Zarr "gold;" Mid.Pers. zarr; Av. zaranya-, zarənu- "gold;" O.Pers. daraniya- "gold;" cf. Skt. hiranya- "gold;" also Av. zaray-, zairi- "yellow, green;" Mod.Pers. zard "yellow;" Skt. hari- "yellow, green;" Gk. khloe literally "young green shoot;" L. helvus "yellowish, bay;" Rus. zeltyj "yellow;" P.Gmc. *gelwaz; Du. geel; Ger. gelb; E. yellow.

Goldbach's conjecture
  هاشن ِ گلدباخ   
hâšan-e Goldbach

Fr.: conjecture de Goldbach   

Every number greater than 2 is the sum of two → prime numbers. Goldbach's number remains one of the most famous unsolved mathematical problems of today.

Named after the German mathematician Christian Goldbach (1690-1764); → conjecture.

golden number
  عدد ِ زرّین   
adad-e zarrin (#)

Fr.: nombre d'or   

1) The number giving the position of any year in the lunar or → Metonic cycle of about 19 years. Each year has a golden number between 1 and 19. It is found by adding 1 to the given year and dividing by 19; the remainder in the division is the golden number. If there is no remainder the golden number is 19 (e.g., the golden number of 2007 is 13).
2) Same as → golden ratio.

Golden, adj. of → gold; → number.

golden ratio
  وابر ِ زرین   
vâbar-e zarrin

Fr.: nombre d'or   

If a line segment is divided into a larger subsegment (a) and a smaller subsegment (b), when the larger subsegment is related to the smaller exactly as the whole segment is related to the larger segment, i.e. a/b = (a + b)/a. The golden ratio, a/b is usually represented by the Greek letter φ. It is also known as the divine ratio, the golden mean, the → golden number, and the golden section. Its numerical value, given by the positive solution of the equation φ2 - φ - 1 = 0, is approximately 1.618033989. The golden ratio is closely related to the → Fibonacci sequence.

golden; → ratio.

gossamer ring
  حلقه‌ی ِ تنته   
halqe-ye tanté

Fr.: anneau ténu   

An extremely faint and broad ring (in fact two rings) of tiny particles around → Jupiter lying just outside the main ring.

Gossamer "a film of cobwebs floating in air in calm clear weather; an extremely delicate variety of gauze, used esp. for veils," from M.E. gossomer, from gos "goose" + somer "summer." Possibly first used as name for late, mild autumn, a time when goose was a favorite dish, then transferred to the cobwebs frequent at that time of year; → ring.

Halqé, → ring; tanté "cobweb, spider's web," from tanidan "to spin, twist, weave" (Mid.Pers. tanitan; Av. tan- to stretch, extend;" cf. Skt. tan- to spin, stretch;" tanoti "stretches," tantram "loom;" Gk. teinein "to stretch, pull tight;" L. tendere "to stretch;" PIE base *ten- "to stretch"), Pers. târ "string," tur "fishing net, net, snare," and tâl "thread" (Borujerdi dialect) belong to this family; variants tanta "cobweb," tanadu, tafen, kartané, kârtané, kâtené, Pashtu tanistah "cobweb;" cf. Skt. tantu- "cobweb, thread, string."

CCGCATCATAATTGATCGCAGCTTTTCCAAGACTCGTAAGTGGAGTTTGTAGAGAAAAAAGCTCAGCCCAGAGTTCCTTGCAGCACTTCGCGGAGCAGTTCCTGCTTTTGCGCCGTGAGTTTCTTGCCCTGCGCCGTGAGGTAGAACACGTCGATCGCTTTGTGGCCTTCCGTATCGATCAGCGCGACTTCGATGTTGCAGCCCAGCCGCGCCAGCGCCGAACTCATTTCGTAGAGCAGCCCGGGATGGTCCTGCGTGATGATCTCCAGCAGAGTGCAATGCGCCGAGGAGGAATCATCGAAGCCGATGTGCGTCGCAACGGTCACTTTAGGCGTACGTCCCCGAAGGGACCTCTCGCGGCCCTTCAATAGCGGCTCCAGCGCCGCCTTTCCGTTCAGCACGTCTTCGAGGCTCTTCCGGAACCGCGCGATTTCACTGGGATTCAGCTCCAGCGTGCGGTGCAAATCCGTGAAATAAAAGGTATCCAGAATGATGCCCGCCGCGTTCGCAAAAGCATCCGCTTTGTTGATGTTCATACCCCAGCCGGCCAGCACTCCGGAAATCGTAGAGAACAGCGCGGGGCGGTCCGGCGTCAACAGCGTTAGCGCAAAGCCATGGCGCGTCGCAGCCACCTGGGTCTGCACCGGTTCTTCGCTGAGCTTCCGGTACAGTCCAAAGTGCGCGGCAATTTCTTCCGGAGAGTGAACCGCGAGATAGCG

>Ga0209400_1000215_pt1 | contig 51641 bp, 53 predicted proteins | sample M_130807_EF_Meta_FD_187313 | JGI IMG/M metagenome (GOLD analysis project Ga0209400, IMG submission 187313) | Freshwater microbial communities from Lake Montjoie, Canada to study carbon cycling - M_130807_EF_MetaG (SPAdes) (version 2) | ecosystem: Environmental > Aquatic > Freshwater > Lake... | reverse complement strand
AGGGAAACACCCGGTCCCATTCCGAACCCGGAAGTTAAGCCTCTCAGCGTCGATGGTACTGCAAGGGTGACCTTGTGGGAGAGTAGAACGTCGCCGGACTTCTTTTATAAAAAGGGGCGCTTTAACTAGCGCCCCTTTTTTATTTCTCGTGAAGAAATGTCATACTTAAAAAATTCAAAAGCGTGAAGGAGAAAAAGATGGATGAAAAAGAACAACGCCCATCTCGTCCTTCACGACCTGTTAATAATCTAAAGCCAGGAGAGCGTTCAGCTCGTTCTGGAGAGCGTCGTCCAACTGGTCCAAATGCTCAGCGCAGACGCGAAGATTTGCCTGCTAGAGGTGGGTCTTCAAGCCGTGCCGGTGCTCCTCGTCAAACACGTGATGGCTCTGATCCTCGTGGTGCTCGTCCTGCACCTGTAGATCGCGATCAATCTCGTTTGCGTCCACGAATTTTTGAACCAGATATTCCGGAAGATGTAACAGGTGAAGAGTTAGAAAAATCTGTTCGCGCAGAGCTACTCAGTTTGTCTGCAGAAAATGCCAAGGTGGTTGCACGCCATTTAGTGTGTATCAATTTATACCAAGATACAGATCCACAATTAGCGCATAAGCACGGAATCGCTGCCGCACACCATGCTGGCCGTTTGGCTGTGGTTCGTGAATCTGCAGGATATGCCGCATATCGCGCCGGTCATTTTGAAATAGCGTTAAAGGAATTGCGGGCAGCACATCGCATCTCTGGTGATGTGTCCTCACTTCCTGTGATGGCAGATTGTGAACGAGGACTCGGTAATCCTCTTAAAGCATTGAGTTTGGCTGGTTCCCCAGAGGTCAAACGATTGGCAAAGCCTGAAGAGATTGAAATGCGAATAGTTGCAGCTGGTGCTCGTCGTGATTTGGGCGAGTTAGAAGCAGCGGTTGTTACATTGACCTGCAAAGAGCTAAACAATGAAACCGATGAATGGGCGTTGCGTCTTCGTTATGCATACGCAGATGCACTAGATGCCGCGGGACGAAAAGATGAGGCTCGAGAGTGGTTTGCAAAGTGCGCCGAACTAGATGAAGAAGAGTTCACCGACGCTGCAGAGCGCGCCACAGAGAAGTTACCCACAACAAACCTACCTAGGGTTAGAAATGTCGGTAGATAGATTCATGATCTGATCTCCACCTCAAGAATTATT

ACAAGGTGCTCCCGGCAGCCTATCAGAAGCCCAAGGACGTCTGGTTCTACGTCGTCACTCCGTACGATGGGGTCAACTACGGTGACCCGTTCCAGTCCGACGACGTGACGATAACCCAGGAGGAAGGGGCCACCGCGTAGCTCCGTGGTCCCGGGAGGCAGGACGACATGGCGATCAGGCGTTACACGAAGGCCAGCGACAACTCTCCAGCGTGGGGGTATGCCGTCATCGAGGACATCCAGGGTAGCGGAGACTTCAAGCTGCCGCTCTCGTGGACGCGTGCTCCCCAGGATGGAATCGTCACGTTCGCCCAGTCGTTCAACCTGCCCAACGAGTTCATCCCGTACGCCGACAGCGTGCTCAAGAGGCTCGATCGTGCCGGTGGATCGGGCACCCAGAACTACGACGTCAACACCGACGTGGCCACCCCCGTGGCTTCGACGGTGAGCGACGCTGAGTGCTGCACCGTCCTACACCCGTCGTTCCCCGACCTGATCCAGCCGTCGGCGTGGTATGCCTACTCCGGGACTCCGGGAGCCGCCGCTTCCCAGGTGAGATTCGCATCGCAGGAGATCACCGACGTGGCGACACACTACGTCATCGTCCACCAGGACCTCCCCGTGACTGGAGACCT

Gould's Belt
  کمربند ِ گولد   
kamarband-e Gould (#)

Fr.: ceinture de Gould   

A band of hot, young stars (O and B types) and molecular clouds that stretches around the sky. It is tilted by about 20 degrees with respect to the Galactic plane, and has a diameter of about 3000 light-years.

Named after the American astronomer Benjamin A. Gould (1824-1896), who discovered it in 1879 by studying the distribution of the nearest luminous stars in space; → belt.


Fr.: gouverner   

General: To rule over, to exercise authority.
Science: To serve as or constitute a law for, e.g. physical laws governing star formation, the Universe, and so on.
To regulate the speed of (an engine) with a governor.

From O.Fr. governer "to govern," from L. gubernare "to direct, rule, guide," originally "to steer," from Gk. kybernan "to steer or pilot a ship" (the root of cybernetics).

Faršâyidan, from Av. fraxšā(y)- "to establish authority, to deploy lordship," from fra- "forward, forth" (Av. pouruua- "first"; cf. Skt. pūrva- "first," pra- "before, formerly," Gk. pro; L. pro; O.E. fyrst "foremost," superlative of fore, from P.Gmc. *furisto; E. fore) + xšā(y)- "to rule, have power," xšayati "has power, rules," xšāyô "power;" O.Pers. xša- "to rule," pati-xša- "to have lordship over," Xšyāršan- "hero among kings" or "ruling over heroes" the proper name of the Achaemenid emperor Hellenized as Xerxes, upari.xšay- "to rule over," xšāyaθiya- "king;" Mid.Pers. šâh "king," pâdixšâ(y) "ruler; powerful; authoritative;" Mod.Pers. šâh "king," pâdšâh "protecting lord, emperor, monarch, king," šâyestan "to be worth, suit, fit;" cf. Skt. ksā- "to rule, have power," ksáyati "possesses;" Gk. ktaomai "I acquire," ktema "piece of property;" PIE base *tkeh- "to own, obtain."


Fr.: régulateur